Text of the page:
My entire right side was paralyzed, except for my fingers, and I had sensation in both sides.  The miracle that my fingers could move meant that the nerves were still responsive and would return full movement to my right side.  As promising as this news was for me, I couldn’t hide behind it and expect to get up and walk out the next day. The effect of the paralysis created a miserable dead weight on the side of my amputation, darkening my hope to ever walk again, let alone wear a prosthesis.  But the silver lining that I could feel sensation, meant that an extensively rigorous Rehab awaited and demanded raw motivation, effort and patience from me and me only. The Physical Therapy sessions began energetically and increased daily in intensity the latter part of my first week.  Self-doubt and an unusual sense of doom towards the effort I needed to apply in therapy, were interwoven throughout my attempts to work through tests and activities.

My mother and I endured all the tough days at the hospital together.  Though she worked full time, she came to be with me at the end of the day and on the weekends.  She would read the Bible and letters of hope and encouragement sent to me from family and friends. She would also read out loud from chapters of books she downloaded onto her kindle, but above all, she prayed for me. One day, while I was in therapy, mom came by my room and posted a statement printed on a sheet of golden rod colored paper on the wall facing my bed.  The statement was a scripture from Philippians 4:13 “I can do all things through Christ who strengthens me”.  At first, the scripture was familiar but my spirit lost touch with its potency from the anger that stood guard over my relationship with God.  Overtime however, simply looking at the scripture, then repetitiously reading each word, released a flow of newborn spiritual power.  Speaking those ten words to my floundering body, mind and spirit throughout each day became my key to unlock my dungeon of incapacity.  Little did I know, this gold paper was like a scroll sent to mother from God and would continue to speak liberation from then on, starting with my progress in therapy.  At small increments, my energy levels increased following grooming and eating so I managed to make it to the sessions where I would receive therapy along with using exercise equipment to strengthen my side. Speech therapy was also engaged for me to regain cognition and perception in speaking.  Committing the bible verse mom posted in my room awakened an interest in me to practice the routines assigned in therapy which also fueled my motivation to achieve more progress.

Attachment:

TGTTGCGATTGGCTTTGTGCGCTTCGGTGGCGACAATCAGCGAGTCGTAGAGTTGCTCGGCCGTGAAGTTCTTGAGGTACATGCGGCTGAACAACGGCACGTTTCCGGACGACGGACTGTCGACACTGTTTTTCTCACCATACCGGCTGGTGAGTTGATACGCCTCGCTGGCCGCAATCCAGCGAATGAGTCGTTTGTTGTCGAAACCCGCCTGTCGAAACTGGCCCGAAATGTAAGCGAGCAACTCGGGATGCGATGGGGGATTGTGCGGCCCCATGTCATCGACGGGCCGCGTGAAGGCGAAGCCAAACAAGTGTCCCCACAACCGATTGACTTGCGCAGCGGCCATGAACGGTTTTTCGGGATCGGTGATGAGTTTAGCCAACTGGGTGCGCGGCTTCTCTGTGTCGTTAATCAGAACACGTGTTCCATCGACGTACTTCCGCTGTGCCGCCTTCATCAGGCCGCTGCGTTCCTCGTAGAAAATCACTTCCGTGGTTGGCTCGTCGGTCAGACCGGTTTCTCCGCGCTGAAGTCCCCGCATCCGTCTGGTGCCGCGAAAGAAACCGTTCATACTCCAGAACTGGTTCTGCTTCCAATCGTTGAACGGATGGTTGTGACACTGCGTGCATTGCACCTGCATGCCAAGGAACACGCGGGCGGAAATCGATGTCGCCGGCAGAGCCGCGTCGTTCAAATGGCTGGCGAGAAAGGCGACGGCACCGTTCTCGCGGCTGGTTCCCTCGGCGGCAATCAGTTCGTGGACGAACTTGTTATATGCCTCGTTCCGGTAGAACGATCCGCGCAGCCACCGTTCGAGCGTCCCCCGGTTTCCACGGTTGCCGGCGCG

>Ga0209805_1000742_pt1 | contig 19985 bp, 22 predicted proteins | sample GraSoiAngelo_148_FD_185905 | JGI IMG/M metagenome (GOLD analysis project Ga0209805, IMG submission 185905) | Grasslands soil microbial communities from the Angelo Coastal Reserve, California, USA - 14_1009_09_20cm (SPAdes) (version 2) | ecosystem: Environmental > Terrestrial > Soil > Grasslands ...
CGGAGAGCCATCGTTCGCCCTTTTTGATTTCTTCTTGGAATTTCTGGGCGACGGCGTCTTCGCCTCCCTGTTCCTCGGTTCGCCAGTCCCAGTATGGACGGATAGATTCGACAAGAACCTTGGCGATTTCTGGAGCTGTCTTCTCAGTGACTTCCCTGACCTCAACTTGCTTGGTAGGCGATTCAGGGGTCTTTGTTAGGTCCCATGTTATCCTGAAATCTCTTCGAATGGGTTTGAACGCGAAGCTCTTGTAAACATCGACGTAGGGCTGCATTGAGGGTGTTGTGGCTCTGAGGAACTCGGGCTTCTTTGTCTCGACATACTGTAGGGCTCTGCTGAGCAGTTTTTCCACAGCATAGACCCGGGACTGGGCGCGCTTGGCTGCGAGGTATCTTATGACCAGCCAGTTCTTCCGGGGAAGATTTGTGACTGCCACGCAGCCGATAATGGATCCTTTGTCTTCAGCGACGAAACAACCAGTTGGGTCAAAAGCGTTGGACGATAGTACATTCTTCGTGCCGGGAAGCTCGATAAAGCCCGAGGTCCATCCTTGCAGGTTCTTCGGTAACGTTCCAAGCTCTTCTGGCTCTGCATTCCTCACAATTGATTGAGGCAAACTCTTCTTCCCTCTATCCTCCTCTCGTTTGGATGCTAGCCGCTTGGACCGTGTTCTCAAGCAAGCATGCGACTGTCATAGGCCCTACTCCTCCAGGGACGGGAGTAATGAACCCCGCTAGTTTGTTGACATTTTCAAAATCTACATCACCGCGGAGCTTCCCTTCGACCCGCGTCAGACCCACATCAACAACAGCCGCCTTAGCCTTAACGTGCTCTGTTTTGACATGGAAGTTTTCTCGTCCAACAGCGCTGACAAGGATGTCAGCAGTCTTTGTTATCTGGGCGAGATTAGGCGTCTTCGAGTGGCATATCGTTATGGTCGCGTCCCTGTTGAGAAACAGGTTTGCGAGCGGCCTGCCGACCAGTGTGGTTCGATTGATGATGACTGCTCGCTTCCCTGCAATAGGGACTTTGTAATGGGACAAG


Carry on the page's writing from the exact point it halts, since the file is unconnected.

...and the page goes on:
A perfect ending?  Well, not so much perfect, but acceptable.  My life is livable and to be living is a miracle.  Looking back over the events that took place during and after my stroke, I see God’s hand of mercy. On the night of my stroke, my mom was home which was unusual since travel was a major requirement for her job.  Only a week before, she was scheduled to attend a conference in Louisiana.  Two days before the stroke, the conference was cancelled.  I’m at home alone when my mom works and she is the only person I can rely on in an emergency.  The stroke could have happened in the day when she was away at work or even running her regular errands. When mom called the ambulance, the arrival time was less than five minutes, which increased my chances for survival and a faster recovery.  Even today, there are small remnants of the stroke, however, I don’t feel overpowered by them.  Rather, I am touched by God’s love and freed from anger.  Of course, my mom, the vessel holding God’s love is the reason I am here today.  Our family unit consists of only me and mom and our little Yorkie.  We were swept into a sudden whirlwind of calamity, but God was at the center, arranging all the needful elements in the right places for my full recovery.  Life is richer after the stroke and perhaps, even because of it.  Accepting my wheelchair as my faithful companion and my C-leg as my future victory of steel but for now ornaments our hall way as a “modern sculpture” of sorts gives me peace.  While God kept me alive and restored movement to my right side, I am thankful for that.  Based on these miracles and others that occurred during my recovery, I am convinced I will walk on my prosthesis again.  As for now, I am content and blessed to be able to get around in my wheels of steel and enjoy life again with my mom and our Yorkie, ‘Minnie-Mo’.  Today I am living and breathing and present in the now, to show that life goes on and I am going on with it, and you can too!